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# Prepared by Diane Tanner University of North Florida

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1. Chapter 18 Payback Period and Accounting Rate of Return Prepared by Diane Tanner University of North Florida

2. Other Approaches Other methods used to make capital budgeting decisions include . . . • The Payback Period Method • Accounting Rate of Return Disadvantage No time value of money considered

3. What is it? Length of time it takes to recover the initial cost of an investment Two limitations Ignores cash inflows in years beyond the payback year Ignores the time value of money Payback Period Method How long will it take to get my money back?

4. Payback Method With Even Cash Flows \$60,000 \$22,000 Payback period = Investment required Net annual cash inflow Payback period = Kirk, Inc. wants to install an ice cream machine in its restaurant. It is expected to cost \$60,000 and has a 4-year life. Kirk thinks it will generate net annual cash inflows of \$22,000. Determine the payback period. = 2.73 years

5. Payback Method With UnEven Cash Flows Kirk, Inc. wants to install an ice cream machine in its restaurant. It is expected to cost \$60,000 and has a 4-year life. Kirk thinks it will generate net annual cash inflows of \$15,000 in year 1 with a 10% increase each year. Determine the payback period. Step 1: Determine the annual cash flows: Year 1 = \$15,000 Year 2 = \$15,000*1.10 = \$16,500 Year 3 = \$16,500*1.10 = \$18,150 Year 4 = \$18.150*1.10 = \$19,965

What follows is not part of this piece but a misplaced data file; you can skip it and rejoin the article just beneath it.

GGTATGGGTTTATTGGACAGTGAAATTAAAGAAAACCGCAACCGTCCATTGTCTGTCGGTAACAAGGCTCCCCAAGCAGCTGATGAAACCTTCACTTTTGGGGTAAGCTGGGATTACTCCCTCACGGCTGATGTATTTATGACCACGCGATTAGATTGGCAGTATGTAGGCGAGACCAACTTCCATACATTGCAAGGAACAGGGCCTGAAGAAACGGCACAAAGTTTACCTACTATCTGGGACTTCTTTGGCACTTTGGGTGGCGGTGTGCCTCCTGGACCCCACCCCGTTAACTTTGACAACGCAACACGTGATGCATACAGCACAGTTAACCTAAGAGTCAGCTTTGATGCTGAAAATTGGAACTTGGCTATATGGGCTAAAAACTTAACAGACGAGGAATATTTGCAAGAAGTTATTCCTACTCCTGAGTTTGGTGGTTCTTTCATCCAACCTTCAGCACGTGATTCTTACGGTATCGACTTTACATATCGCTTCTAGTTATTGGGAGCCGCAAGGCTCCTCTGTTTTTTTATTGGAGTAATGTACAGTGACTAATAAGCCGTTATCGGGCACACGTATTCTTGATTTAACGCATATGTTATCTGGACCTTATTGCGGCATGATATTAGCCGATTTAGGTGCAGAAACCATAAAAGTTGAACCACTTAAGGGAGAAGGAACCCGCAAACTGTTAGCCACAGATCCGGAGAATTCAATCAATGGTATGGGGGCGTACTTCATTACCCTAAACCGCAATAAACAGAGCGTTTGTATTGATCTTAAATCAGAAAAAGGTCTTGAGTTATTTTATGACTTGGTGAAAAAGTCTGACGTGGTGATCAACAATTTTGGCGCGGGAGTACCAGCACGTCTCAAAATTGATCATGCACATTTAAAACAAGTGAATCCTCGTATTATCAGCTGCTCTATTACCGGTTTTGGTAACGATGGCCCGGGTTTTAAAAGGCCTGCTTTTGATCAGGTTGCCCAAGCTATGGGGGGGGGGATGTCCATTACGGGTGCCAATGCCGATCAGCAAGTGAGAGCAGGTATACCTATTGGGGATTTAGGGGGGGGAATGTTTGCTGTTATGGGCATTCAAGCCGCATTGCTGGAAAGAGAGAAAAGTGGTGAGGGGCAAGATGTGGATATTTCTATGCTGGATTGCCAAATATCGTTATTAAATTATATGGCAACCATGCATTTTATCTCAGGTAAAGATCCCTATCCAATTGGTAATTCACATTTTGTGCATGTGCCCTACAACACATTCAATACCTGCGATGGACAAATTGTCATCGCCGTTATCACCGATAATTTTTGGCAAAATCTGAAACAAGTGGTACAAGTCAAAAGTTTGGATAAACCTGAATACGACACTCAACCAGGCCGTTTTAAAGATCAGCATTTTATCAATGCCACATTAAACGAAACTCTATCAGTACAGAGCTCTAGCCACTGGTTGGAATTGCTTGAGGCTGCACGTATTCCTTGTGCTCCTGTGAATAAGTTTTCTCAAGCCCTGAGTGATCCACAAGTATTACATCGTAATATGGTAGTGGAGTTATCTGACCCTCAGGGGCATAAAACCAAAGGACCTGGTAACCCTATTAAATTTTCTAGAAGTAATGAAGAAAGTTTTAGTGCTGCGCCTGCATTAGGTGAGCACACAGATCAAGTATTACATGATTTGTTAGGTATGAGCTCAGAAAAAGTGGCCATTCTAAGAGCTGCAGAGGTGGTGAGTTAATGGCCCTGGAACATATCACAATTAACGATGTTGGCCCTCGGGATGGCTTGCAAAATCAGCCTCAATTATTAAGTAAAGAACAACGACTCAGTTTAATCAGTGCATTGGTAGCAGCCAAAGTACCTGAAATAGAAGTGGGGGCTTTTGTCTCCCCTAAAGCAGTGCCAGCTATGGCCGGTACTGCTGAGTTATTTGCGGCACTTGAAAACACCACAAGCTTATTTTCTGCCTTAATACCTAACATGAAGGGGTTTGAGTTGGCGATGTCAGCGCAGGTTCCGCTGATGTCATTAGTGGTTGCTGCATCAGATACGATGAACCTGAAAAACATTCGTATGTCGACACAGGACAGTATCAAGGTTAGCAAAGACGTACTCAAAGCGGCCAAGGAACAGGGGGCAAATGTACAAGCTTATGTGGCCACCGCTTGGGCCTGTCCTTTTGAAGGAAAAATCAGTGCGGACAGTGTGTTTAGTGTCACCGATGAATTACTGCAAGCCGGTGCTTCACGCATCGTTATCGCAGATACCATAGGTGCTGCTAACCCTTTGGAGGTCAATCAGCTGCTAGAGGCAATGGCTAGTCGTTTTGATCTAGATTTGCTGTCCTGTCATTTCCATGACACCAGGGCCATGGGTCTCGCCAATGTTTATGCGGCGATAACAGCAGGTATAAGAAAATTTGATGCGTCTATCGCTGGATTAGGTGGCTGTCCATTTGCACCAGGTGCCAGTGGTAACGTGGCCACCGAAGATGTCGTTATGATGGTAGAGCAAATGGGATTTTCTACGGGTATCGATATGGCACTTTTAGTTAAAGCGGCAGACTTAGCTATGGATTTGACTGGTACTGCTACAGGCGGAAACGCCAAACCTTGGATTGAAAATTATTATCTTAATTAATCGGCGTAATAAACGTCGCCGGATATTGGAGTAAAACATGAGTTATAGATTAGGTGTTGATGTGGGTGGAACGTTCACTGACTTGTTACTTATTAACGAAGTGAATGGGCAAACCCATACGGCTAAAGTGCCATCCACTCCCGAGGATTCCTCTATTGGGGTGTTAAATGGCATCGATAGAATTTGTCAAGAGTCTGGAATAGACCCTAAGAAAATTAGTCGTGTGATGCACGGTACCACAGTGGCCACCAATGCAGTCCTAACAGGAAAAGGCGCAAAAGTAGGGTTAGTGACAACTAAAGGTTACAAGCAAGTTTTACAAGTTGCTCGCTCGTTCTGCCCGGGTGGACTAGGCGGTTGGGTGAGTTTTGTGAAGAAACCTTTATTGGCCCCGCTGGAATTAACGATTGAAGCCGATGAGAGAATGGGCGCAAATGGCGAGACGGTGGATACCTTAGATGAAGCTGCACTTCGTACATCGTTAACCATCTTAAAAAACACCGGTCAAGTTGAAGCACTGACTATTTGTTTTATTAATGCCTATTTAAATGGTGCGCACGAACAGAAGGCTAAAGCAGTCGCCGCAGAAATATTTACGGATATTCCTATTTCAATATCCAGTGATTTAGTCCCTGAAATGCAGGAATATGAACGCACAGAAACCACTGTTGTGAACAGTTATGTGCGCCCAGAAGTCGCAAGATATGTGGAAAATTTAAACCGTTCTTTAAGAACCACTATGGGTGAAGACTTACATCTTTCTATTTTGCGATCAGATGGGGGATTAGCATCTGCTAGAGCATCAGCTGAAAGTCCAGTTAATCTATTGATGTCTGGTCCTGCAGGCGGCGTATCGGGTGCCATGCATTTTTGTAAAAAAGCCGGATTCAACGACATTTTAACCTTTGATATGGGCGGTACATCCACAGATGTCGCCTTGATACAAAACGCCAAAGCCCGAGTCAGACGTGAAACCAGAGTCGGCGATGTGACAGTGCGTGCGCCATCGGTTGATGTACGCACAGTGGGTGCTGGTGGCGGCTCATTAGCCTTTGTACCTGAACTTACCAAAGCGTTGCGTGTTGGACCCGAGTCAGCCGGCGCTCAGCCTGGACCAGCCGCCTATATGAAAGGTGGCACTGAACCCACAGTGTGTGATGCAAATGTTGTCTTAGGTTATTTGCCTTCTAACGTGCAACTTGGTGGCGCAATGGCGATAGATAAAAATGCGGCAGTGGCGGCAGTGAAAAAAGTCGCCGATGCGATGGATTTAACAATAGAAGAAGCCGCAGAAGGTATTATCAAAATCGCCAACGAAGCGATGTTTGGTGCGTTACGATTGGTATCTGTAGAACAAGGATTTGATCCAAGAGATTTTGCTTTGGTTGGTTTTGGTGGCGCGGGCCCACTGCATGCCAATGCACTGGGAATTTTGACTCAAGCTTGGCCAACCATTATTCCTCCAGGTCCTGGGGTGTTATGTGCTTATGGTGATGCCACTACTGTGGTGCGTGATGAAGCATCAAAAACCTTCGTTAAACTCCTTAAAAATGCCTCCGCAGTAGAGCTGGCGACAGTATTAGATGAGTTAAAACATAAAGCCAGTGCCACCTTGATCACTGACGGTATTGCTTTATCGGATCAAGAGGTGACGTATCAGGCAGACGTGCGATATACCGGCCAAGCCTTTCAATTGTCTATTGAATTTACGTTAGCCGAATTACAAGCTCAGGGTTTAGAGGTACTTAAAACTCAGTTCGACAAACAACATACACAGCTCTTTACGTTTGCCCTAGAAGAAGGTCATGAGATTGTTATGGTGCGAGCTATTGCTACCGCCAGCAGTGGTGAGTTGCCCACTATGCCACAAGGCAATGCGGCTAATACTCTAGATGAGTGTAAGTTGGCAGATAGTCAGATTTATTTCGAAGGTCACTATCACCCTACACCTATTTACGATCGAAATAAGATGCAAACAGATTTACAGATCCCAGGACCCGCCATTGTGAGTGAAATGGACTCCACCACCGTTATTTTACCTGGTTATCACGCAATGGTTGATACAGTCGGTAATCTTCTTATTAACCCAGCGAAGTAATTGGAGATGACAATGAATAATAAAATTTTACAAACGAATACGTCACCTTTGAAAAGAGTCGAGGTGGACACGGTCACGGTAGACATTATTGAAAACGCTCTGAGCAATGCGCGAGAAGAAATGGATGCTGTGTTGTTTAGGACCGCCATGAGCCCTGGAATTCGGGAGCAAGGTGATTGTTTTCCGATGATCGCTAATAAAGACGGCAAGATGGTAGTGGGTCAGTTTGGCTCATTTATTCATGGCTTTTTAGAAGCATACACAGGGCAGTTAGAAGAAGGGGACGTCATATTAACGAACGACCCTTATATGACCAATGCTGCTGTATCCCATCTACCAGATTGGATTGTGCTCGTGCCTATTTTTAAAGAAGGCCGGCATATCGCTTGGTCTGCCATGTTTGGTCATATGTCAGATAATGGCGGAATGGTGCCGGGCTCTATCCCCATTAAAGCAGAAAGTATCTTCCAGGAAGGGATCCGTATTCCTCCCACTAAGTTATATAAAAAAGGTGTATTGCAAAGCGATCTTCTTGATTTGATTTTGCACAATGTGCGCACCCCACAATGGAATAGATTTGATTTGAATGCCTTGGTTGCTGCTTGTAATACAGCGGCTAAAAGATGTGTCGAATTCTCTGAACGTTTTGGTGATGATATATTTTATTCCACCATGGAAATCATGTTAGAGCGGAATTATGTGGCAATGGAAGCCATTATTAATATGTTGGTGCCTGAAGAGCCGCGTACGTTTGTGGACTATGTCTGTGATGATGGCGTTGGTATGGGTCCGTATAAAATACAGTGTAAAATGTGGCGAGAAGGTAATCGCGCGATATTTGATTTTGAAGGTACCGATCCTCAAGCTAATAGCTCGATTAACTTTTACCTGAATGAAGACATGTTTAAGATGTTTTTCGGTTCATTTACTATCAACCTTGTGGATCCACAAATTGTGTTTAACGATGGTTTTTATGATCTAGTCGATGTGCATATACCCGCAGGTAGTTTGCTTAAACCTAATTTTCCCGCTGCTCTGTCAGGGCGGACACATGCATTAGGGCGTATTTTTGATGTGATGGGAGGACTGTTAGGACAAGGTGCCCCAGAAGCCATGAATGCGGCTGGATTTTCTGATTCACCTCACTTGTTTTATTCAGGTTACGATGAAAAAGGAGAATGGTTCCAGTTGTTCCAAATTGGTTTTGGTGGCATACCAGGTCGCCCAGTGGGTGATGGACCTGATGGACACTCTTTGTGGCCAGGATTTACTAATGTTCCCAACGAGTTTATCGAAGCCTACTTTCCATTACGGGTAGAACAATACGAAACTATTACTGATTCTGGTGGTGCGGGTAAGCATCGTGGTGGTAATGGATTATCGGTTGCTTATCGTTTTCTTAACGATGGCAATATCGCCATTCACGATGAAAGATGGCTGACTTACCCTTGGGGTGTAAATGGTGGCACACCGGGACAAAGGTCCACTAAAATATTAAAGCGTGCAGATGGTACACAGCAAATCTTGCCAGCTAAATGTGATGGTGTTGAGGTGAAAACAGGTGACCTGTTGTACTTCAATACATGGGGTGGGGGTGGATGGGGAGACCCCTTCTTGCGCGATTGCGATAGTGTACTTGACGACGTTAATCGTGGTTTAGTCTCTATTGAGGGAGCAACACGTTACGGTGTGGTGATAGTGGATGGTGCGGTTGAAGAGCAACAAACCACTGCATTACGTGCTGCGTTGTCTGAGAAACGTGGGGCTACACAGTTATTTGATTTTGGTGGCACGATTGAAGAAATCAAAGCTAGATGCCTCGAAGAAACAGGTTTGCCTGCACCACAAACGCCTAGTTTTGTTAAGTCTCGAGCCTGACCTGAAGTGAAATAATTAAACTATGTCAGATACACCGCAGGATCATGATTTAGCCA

6. Payback Method With Uneven Cash Flows Payback period = 3.52 years

7. Evaluation of the Payback Method Ignores the time value of money Ignores cash flows after the payback period Short-comings of the Payback Period

8. Another capital budgeting approach Ignores the time value of money Does not consider timing of cash flows or net income Accounting Rate of Return (ARR) ARR = Average Net Income Average Investment

9. Calculating Average Net Income • Add net income for each year and divide by the number of years • Example: Net income for year 1 is \$10,000 with an increase of 12% per year expected for two more years • Year 2 = \$10,000*1.12 = \$11,200 • Year 3 = \$11,200*1.12 = \$12,544 • Average income = [\$10,000 + \$11,200 + \$12,544]/3 = \$11,248

10. Calculating Average Investment • Add beginning book value to ending book value and divide by two • Example: A machine costing \$115,000 with a salvage value of \$10,000 and an estimated life of 4 years is being considered. • Book value at beginning of life = \$115,000 • Book value at end of life = \$10,000 [\$115,000 + \$10,000]/2 = \$62,500

11. ARR Example Werth, Inc. has a cost of capital of 14% and a 30% tax rate. Werthis planning to buy equipment for \$90,000 which generates cash flows of \$160,000 over 2 years. The equipment has a salvage value of \$10,000. Revenues: Year 1: \$50,000 Year 2: \$95,000 Expenses: Year 1: \$38,000 Year 2: \$82,000

12. Solution to ARR Example Calculate net income for each year. Year 1Year 2 Revenues \$50,000 \$95,000 Expenses 38,00082,000 Net income \$12,000 \$13,000 ARR = Average Net Income/Average Investment [(\$12,000 + \$13,000)/2] [\$90,000+\$10,000]/2 = 25.00%

13. Disadvantages of ARR • Does not consider timing of cash flows because cash flows are averaged together • Views profits near the beginning of the useful life equal to those at the end • Ignores the time value of money

14. The End